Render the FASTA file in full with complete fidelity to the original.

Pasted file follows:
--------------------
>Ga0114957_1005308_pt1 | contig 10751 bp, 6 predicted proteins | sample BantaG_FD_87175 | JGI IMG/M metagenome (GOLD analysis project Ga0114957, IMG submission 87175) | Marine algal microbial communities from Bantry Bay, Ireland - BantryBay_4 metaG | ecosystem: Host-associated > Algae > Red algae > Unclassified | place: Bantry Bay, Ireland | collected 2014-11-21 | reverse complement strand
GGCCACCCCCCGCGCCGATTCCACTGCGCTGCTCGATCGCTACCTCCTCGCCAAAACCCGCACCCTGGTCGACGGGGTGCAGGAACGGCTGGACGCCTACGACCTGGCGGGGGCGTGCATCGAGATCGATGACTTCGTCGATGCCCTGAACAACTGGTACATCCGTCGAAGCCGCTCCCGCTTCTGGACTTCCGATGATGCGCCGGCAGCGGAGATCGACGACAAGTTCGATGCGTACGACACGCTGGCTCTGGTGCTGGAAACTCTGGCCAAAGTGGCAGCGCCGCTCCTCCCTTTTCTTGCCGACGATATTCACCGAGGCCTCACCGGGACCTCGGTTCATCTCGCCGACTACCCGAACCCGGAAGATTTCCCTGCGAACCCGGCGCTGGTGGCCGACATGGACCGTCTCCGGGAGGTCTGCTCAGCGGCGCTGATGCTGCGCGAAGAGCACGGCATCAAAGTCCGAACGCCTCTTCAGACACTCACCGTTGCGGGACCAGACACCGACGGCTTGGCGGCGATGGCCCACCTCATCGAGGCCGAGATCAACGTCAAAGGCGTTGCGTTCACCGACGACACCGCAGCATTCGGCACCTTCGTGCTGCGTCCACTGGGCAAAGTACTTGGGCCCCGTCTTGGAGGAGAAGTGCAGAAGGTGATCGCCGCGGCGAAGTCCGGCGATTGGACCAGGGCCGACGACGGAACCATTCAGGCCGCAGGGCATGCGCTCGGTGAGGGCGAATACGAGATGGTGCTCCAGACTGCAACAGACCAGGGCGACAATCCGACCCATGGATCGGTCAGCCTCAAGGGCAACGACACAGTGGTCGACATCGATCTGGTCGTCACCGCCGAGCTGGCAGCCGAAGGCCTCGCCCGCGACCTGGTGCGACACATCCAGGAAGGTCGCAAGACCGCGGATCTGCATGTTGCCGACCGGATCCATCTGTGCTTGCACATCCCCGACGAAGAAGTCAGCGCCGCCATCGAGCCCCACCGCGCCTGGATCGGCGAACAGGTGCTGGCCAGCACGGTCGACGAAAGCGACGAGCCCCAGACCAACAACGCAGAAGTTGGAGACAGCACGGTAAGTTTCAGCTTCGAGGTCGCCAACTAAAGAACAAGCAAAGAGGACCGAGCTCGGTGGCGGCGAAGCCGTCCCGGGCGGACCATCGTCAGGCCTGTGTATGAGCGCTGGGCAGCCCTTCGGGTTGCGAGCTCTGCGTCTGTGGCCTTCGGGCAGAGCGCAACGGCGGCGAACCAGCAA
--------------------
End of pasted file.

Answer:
>Ga0114957_1005308_pt1 | contig 10751 bp, 6 predicted proteins | sample BantaG_FD_87175 | JGI IMG/M metagenome (GOLD analysis project Ga0114957, IMG submission 87175) | Marine algal microbial communities from Bantry Bay, Ireland - BantryBay_4 metaG | ecosystem: Host-associated > Algae > Red algae > Unclassified | place: Bantry Bay, Ireland | collected 2014-11-21 | reverse complement strand
GGCCACCCCCCGCGCCGATTCCACTGCGCTGCTCGATCGCTACCTCCTCGCCAAAACCCGCACCCTGGTCGACGGGGTGCAGGAACGGCTGGACGCCTACGACCTGGCGGGGGCGTGCATCGAGATCGATGACTTCGTCGATGCCCTGAACAACTGGTACATCCGTCGAAGCCGCTCCCGCTTCTGGACTTCCGATGATGCGCCGGCAGCGGAGATCGACGACAAGTTCGATGCGTACGACACGCTGGCTCTGGTGCTGGAAACTCTGGCCAAAGTGGCAGCGCCGCTCCTCCCTTTTCTTGCCGACGATATTCACCGAGGCCTCACCGGGACCTCGGTTCATCTCGCCGACTACCCGAACCCGGAAGATTTCCCTGCGAACCCGGCGCTGGTGGCCGACATGGACCGTCTCCGGGAGGTCTGCTCAGCGGCGCTGATGCTGCGCGAAGAGCACGGCATCAAAGTCCGAACGCCTCTTCAGACACTCACCGTTGCGGGACCAGACACCGACGGCTTGGCGGCGATGGCCCACCTCATCGAGGCCGAGATCAACGTCAAAGGCGTTGCGTTCACCGACGACACCGCAGCATTCGGCACCTTCGTGCTGCGTCCACTGGGCAAAGTACTTGGGCCCCGTCTTGGAGGAGAAGTGCAGAAGGTGATCGCCGCGGCGAAGTCCGGCGATTGGACCAGGGCCGACGACGGAACCATTCAGGCCGCAGGGCATGCGCTCGGTGAGGGCGAATACGAGATGGTGCTCCAGACTGCAACAGACCAGGGCGACAATCCGACCCATGGATCGGTCAGCCTCAAGGGCAACGACACAGTGGTCGACATCGATCTGGTCGTCACCGCCGAGCTGGCAGCCGAAGGCCTCGCCCGCGACCTGGTGCGACACATCCAGGAAGGTCGCAAGACCGCGGATCTGCATGTTGCCGACCGGATCCATCTGTGCTTGCACATCCCCGACGAAGAAGTCAGCGCCGCCATCGAGCCCCACCGCGCCTGGATCGGCGAACAGGTGCTGGCCAGCACGGTCGACGAAAGCGACGAGCCCCAGACCAACAACGCAGAAGTTGGAGACAGCACGGTAAGTTTCAGCTTCGAGGTCGCCAACTAAAGAACAAGCAAAGAGGACCGAGCTCGGTGGCGGCGAAGCCGTCCCGGGCGGACCATCGTCAGGCCTGTGTATGAGCGCTGGGCAGCCCTTCGGGTTGCGAGCTCTGCGTCTGTGGCCTTCGGGCAGAGCGCAACGGCGGCGAACCAGCAA